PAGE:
Art and Film: Argentina’s haunting precedent

Darío Grandinetti in Rojo

Contributed by Jonathan Stevenson / Argentina’s decade-long “dirty war” (1974–83) during which a right-wing military junta “disappeared” about 30,000 left-wing dissidents – that is, executed them without acknowledgement of their deaths – ended over 35 years ago. Yet Argentina’s outstanding contemporary filmmakers continue to revisit the dirty war. In 2009, there was Juan José Campanella’s Oscar-winning The Secret in Their Eyes, which turns on a corrupt Buenos Aires policeman’s protection of a rapist and murderer, whom he recruits as a hit man for the right-wing government in the 1970s. Pablo Trapera’s The Clan (2015) concerns a brutal ex-intelligence operative who goes into the kidnapping-and-ransom business for himself after the dirty war ends and the payoffs dry up. Now the balefully resonant Rojo, written and directed by Benjamin Naishtat and set in the mid-1970s as the junta is taking over, centers on a small-town lawyer, Claudio, played with the right measure of dour cravenness by Dario Grandinetti. Like his family and friends, Claudio just wants to avoid risks and let the bad times pass like transient indigestion. Insofar as aloofness equates to complicity, he represents the Argentine version of the banality of evil. Yet he can’t even really disengage.


While very little actual violence occurs on the screen, every frame radiates ominous tension. The film opens with three perfectly calibrated scenes. Before the credits, a static shot of a modest middle-class house appears. Several members of a family exit the front door with their belongings, and after a few beats a single man enters, leaves, and re-enters. The next scene, agonizingly protracted, absurdly comical, and Tarantino-like, presents Claudio waiting for his wife at a restaurant and smugly upbraiding an obdurate, socially inept man for all to hear, prompting a violent tantrum that leads to his ejection. The third scene smacks of the Coen Brothers: lying in wait, the angry man attacks Claudio and his wife, and the lawyer gives chase. Cornered, the man pulls a gun, first threatening Claudio, then flogging himself in anguish, and finally shooting himself in the head. Claudio deposits the groaning man in the backseat of his car, desultorily driving him out to the desert, where he leaves him to bleed out.

The detective and the lawyer search for bodies in the desert.

The movie’s title – “red” in Spanish – refers to an eclipse that occurs in the middle of the story. The event bathes the landscape in red, affecting everyone’s perception of the world. Yet after a few seconds people shrug, going back to their quotidian activities and ignoring the strange light. The symbolism isn’t subtle – and a few other scenes are a shade too on-the-nose – but it fits. Though now implicated in a reign of state terror – his victim turns out to have been a labor activist known disdainfully as “The Hippie” – Claudio keeps cultivating denial as the proximity of repression subtly poisons his everyday life. It transpires that the family leaving the mysterious house in the opening scene had been disappeared or exiled, and for a generous fee Claudio arranges its fraudulent transfer to a cynically opportunistic crony. His daughter’s initially affable boyfriend turns into a violent, predatory thug. A moralistic, Columbo-like celebrity detective (from Chile) clues to Claudio’s crime, but lets him wallow in his own guilt.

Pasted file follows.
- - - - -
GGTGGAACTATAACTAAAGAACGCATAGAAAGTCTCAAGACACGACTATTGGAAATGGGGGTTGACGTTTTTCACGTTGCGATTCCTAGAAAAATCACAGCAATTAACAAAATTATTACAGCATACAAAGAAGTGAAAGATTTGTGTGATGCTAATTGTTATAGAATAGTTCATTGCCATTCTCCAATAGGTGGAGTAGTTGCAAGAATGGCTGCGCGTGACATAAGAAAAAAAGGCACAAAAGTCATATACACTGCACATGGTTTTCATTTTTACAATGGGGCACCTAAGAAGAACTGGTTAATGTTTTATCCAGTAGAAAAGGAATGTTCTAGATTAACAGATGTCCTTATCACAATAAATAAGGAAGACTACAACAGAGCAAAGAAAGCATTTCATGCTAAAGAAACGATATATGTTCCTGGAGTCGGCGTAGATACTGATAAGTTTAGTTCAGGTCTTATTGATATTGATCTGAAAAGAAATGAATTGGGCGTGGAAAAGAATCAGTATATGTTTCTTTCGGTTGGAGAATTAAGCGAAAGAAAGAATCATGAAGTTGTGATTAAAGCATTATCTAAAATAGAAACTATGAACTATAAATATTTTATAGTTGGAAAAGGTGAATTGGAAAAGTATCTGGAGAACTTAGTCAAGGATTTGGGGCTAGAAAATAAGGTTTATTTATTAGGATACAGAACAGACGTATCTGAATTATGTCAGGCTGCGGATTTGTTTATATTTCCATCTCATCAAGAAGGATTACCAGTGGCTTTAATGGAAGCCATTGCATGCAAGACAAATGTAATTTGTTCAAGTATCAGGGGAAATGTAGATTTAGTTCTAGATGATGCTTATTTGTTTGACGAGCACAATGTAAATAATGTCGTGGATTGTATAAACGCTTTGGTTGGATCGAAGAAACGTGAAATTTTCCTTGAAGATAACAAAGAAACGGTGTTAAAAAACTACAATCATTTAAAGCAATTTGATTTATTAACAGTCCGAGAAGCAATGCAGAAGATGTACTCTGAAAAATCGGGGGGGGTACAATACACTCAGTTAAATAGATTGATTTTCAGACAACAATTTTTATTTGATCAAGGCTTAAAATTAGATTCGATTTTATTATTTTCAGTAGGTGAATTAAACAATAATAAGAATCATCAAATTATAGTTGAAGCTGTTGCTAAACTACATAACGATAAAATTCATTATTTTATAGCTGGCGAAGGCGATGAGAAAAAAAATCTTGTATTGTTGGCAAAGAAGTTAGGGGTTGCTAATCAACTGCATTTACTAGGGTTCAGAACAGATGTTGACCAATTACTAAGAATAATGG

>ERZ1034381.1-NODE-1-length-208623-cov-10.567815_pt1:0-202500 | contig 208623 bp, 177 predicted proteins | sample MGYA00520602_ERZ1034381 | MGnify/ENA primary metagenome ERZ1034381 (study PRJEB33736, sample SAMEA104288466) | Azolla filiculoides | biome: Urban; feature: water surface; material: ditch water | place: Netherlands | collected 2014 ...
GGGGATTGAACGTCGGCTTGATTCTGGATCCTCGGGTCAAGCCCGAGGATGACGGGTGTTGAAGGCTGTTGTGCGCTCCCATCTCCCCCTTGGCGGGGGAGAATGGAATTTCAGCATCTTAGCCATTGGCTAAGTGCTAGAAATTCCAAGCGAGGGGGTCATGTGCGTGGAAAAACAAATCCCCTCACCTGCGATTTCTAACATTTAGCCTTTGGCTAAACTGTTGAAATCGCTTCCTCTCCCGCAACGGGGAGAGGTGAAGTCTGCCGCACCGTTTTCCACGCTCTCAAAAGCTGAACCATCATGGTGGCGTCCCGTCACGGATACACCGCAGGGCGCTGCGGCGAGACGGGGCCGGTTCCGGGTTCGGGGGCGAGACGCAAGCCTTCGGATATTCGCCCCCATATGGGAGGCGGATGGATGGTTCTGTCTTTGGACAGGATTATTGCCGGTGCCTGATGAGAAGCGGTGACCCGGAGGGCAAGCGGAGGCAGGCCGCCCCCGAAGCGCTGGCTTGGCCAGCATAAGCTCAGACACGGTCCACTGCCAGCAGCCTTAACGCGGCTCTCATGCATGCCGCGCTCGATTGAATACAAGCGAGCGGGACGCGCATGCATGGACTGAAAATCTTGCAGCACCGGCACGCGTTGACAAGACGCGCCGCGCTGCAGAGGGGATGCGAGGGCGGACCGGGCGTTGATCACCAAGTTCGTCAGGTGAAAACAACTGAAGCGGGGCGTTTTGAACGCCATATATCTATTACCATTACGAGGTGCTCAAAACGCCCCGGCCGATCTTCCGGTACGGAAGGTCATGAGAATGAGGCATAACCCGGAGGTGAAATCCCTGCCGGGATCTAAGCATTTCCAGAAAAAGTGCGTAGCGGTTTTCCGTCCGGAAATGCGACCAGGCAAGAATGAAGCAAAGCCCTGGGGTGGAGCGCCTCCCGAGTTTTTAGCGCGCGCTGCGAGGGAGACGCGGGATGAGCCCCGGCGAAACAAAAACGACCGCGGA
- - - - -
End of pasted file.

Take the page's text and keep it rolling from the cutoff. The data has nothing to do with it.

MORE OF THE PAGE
A quarter-century on, the dirty war’s discoloration of Argentine society is no longer ignored. Indeed, it is retrospectively embraced. In 2017, tens of thousands of people gathered in the streets of Buenos Aires to protest the early release of one of its perpetrators. To the consternation of the country’s security and defense experts, the collective memory of soldiers repressing ordinary citizens has effectively atrophied the Argentine military. And frontal social and political critique is salient in Argentine visual art. From April through mid-July, Buenos Aires’ stately Museo Nacional de Bellas Artes featured the work of Carlos Alonso, born in 1929 and one of Argentina’s most esteemed painters. His daughter Paloma, a student activist, disappeared in 1977, and he went into exile in Europe, returning to Argentina in the early 1980s.

Carlos Alonso
Carlos Alonso, Anonymous Hands, 1976

The title of the retrospective was “Painting and Memory,” and one of its two axes focused sharply on the dirty war. Its centerpiece was the installation Anonymous Hands, originally slated to be shown in 1976 but suppressed for political reasons. Flanked by an armed soldier in riot gear and sunglasses and a faceless operative in a trenchcoat and fedora, a figure whose head and torso are invisible sits complacently smoking in an armchair, with butchered meat and body parts hanging on the wall in the background, a newspaper-covered corpse in the foreground, and a bust of some honorable Argentine leader of the past turned to face the wall. The piece speaks clearly and eloquently, as does Alonso’s eponymous 1981 painting recapitulating its themes. Argentina may be sending out a cautionary message.

Rojo, 2018, written and directed by Benjamín Naishtat. Argentina.

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